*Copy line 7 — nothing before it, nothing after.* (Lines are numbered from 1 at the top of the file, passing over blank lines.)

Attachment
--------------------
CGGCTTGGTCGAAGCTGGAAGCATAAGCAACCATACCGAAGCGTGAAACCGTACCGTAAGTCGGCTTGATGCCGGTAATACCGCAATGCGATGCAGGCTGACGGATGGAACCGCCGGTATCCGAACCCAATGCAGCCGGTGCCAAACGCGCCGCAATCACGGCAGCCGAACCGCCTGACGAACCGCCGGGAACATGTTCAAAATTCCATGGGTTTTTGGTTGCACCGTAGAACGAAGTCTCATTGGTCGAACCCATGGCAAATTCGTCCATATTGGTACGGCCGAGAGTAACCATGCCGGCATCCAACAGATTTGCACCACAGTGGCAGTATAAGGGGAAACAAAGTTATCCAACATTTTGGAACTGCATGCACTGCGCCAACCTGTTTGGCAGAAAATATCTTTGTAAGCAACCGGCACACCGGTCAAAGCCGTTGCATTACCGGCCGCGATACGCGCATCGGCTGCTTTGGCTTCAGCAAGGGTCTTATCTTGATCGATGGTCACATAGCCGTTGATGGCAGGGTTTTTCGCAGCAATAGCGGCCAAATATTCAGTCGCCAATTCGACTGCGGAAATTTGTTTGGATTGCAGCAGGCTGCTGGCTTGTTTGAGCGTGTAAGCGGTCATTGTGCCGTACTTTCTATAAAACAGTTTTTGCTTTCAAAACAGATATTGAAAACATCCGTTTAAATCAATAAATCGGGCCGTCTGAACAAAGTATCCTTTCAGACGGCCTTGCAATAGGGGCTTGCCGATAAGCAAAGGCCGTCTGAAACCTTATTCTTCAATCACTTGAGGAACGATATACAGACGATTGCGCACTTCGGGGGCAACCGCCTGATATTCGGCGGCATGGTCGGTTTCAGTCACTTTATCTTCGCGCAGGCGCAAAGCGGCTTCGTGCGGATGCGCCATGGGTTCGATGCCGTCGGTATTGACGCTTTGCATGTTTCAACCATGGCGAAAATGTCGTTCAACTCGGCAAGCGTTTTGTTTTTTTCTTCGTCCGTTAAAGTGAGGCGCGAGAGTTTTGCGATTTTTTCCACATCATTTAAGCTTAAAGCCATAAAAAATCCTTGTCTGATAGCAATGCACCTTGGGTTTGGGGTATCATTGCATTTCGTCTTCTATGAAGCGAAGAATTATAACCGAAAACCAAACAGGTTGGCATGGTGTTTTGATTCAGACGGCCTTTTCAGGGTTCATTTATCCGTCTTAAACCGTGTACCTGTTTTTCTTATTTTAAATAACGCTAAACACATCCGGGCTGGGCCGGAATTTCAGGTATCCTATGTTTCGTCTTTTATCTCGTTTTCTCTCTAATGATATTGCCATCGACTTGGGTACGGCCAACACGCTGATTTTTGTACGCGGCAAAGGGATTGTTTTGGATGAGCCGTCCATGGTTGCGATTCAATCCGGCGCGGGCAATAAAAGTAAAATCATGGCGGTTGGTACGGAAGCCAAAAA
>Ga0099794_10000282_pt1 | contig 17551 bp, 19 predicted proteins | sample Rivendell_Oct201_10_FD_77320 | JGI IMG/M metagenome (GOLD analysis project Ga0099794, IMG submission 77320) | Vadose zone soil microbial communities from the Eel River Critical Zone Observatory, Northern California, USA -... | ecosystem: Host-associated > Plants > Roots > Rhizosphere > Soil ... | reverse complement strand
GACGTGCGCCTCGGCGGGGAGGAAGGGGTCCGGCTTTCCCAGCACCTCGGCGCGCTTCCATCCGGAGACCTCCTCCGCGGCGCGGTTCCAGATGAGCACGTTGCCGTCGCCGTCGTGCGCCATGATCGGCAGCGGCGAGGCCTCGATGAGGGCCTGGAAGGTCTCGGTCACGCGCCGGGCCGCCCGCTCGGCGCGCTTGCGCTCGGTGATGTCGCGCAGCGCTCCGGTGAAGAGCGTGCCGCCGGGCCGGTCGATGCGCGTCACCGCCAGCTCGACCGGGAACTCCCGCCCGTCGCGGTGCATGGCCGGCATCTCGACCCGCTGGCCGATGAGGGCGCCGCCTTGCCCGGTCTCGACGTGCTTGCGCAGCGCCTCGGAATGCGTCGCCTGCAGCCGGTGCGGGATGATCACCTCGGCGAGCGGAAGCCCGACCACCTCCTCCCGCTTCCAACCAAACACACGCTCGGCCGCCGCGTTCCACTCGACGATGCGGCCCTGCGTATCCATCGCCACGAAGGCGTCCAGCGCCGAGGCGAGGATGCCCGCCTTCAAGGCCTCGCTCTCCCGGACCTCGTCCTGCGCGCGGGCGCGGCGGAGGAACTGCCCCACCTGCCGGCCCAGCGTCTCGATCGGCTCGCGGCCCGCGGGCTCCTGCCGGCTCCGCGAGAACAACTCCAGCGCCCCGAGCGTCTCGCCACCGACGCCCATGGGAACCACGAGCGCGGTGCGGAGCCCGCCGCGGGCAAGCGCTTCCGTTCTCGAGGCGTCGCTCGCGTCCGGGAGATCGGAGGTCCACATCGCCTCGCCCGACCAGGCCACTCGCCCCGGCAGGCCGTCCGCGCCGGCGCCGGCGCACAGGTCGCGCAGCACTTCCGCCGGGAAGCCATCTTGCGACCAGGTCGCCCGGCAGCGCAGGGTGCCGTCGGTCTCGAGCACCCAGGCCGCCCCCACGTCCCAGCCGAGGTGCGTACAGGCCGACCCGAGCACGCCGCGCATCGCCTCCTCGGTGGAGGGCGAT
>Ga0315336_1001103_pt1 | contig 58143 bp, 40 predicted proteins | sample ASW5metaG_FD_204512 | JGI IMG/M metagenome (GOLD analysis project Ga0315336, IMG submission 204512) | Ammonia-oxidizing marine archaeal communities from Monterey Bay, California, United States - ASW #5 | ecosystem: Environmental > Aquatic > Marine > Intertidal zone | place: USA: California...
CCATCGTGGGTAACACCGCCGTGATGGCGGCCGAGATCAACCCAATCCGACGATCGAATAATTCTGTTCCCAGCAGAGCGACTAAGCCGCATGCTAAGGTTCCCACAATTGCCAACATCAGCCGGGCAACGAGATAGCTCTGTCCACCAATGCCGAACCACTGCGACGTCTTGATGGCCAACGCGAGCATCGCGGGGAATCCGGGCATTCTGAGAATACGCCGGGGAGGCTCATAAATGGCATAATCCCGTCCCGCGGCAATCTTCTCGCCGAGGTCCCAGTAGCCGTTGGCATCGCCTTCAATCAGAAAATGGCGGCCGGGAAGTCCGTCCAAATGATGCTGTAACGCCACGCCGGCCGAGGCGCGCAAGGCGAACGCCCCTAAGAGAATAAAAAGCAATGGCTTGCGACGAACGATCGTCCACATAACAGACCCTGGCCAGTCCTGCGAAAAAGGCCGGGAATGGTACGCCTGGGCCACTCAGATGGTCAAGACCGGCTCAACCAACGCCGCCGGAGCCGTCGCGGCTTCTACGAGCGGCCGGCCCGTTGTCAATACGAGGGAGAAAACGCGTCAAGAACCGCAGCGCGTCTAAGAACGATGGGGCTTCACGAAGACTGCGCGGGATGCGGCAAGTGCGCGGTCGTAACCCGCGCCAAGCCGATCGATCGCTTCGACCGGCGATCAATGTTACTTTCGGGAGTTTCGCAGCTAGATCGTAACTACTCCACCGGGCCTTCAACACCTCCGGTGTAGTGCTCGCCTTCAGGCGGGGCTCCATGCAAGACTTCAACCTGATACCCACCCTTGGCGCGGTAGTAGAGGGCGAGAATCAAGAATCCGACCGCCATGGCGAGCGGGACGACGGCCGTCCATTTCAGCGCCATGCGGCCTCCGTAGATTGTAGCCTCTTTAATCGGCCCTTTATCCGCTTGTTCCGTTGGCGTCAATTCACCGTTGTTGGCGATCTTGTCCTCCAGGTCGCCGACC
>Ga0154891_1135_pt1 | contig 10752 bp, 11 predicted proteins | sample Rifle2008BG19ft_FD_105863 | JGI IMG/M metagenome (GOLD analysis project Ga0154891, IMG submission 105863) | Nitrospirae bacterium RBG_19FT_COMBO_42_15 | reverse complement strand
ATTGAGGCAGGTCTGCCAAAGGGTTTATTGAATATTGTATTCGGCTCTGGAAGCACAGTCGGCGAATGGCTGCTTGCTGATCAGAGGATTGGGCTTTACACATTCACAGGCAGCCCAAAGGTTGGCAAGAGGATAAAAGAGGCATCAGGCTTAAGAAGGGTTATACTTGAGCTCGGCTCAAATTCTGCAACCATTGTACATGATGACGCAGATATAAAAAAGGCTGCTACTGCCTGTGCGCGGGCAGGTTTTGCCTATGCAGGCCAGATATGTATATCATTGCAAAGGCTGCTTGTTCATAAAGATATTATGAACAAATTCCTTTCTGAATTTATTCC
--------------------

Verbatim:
ATTGAGGCAGGTCTGCCAAAGGGTTTATTGAATATTGTATTCGGCTCTGGAAGCACAGTCGGCGAATGGCTGCTTGCTGATCAGAGGATTGGGCTTTACACATTCACAGGCAGCCCAAAGGTTGGCAAGAGGATAAAAGAGGCATCAGGCTTAAGAAGGGTTATACTTGAGCTCGGCTCAAATTCTGCAACCATTGTACATGATGACGCAGATATAAAAAAGGCTGCTACTGCCTGTGCGCGGGCAGGTTTTGCCTATGCAGGCCAGATATGTATATCATTGCAAAGGCTGCTTGTTCATAAAGATATTATGAACAAATTCCTTTCTGAATTTATTCC